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How Workplace Climate Changes the Knowledge We Generate

8 Dec 2014, 18:30 UTC
How Workplace Climate Changes the Knowledge We Generate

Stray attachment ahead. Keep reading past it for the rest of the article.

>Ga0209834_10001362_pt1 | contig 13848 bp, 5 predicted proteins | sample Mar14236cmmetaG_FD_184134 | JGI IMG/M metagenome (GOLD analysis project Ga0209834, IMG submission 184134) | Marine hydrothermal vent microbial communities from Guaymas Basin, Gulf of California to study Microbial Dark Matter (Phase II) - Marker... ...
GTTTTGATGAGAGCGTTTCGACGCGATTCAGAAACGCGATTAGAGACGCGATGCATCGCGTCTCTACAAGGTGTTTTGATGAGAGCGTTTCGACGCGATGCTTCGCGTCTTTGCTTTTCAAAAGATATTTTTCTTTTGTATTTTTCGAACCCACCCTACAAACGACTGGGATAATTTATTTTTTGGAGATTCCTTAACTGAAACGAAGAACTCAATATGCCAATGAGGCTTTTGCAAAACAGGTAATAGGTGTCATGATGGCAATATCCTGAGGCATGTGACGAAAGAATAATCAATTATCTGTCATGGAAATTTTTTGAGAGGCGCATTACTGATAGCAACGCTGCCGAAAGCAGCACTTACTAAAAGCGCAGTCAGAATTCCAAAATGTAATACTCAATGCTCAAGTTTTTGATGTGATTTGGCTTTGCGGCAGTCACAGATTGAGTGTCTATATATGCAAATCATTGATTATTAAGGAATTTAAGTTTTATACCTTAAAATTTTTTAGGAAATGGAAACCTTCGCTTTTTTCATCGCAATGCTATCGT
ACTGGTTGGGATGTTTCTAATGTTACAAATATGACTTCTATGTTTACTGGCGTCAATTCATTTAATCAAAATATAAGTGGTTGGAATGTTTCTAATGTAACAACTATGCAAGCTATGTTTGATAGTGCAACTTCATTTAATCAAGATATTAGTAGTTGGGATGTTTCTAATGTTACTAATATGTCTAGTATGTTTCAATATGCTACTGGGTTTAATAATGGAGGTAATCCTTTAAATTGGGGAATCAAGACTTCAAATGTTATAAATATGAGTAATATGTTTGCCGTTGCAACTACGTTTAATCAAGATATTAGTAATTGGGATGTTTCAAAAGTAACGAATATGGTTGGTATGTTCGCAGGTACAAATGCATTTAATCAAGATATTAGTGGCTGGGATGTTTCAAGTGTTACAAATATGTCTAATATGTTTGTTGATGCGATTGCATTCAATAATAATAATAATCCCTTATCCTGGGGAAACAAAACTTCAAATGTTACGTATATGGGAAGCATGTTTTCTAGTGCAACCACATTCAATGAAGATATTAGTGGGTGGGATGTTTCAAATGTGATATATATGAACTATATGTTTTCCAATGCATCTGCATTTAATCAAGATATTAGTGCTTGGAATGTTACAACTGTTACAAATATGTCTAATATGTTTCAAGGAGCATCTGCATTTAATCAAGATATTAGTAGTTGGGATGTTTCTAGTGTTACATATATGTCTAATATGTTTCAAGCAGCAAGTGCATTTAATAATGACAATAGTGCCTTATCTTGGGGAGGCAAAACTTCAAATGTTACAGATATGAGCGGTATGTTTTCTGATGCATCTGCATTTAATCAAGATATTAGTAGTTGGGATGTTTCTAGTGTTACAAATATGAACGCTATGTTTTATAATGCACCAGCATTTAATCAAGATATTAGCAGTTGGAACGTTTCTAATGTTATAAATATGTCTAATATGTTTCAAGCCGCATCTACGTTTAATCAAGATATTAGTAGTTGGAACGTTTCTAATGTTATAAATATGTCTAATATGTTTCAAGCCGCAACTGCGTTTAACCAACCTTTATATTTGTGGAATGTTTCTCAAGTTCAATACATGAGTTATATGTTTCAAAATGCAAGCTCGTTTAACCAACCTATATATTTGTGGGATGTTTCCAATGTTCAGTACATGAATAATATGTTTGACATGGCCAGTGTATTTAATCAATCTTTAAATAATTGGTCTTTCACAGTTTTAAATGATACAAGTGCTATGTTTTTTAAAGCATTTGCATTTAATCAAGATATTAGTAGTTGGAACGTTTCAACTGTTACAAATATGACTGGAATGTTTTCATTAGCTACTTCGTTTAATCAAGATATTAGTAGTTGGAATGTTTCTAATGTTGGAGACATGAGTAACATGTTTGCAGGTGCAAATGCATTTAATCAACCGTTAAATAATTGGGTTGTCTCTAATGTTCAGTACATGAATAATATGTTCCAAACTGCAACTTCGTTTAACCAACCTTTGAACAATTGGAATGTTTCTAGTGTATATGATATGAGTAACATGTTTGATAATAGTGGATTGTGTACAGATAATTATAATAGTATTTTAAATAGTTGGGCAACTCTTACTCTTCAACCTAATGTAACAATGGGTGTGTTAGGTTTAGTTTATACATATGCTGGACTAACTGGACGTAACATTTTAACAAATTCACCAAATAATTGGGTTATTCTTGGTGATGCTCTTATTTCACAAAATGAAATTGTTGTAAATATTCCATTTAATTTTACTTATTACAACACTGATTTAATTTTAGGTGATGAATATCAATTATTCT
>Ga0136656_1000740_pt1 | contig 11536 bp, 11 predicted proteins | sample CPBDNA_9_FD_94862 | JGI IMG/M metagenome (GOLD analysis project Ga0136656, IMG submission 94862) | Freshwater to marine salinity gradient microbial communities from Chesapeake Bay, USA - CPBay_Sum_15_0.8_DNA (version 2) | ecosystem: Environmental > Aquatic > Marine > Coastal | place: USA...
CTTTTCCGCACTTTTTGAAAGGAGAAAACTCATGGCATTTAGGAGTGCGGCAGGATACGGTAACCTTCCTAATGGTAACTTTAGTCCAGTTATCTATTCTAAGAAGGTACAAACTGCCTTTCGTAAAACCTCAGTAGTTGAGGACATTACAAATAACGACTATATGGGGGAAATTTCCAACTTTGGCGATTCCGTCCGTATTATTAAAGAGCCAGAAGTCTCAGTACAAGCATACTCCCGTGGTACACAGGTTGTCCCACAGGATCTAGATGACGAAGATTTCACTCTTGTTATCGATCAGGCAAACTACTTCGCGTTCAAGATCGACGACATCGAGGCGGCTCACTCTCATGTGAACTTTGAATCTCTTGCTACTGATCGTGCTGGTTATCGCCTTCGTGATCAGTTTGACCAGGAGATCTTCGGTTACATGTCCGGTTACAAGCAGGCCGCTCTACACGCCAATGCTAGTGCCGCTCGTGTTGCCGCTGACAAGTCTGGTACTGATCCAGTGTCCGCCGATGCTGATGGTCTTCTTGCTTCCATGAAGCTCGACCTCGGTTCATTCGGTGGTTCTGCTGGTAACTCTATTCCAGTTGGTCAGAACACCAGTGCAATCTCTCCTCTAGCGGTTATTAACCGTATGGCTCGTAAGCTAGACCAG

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Reproduced from the June 2014 Issue of STATUS: A Report on Women in Astronomy. The article below is written by Meg Urry, Yale University, Department of Physics and Department of Astronomy. Based on a keynote address given at the University of California ADVANCE Roundtable in April 2014, at UC DavisSome years ago, at a major US university, a visiting faculty candidate was told by a senior colleague – an influential, Nobel prize-winning director of a major institute at that university – that she would not be welcome to work with him, that he would not allocate his institute’s resources to her, and that his research group would be reluctant to talk to her because they were basically in competition with her.She wisely decided to build her career elsewhere, but not before describing the problem and leaking his email to others at the university. The ensuing scandal created a classic conflict between bad behavior and first-rate science.Nobel Prize winners are important to universities; their presence conveys prestige and their work inspires the next generations of researchers. So the president of that university had to be thinking: maybe the guy acted stupidly but he's a Nobel Prize winner! He's done amazing science, ...

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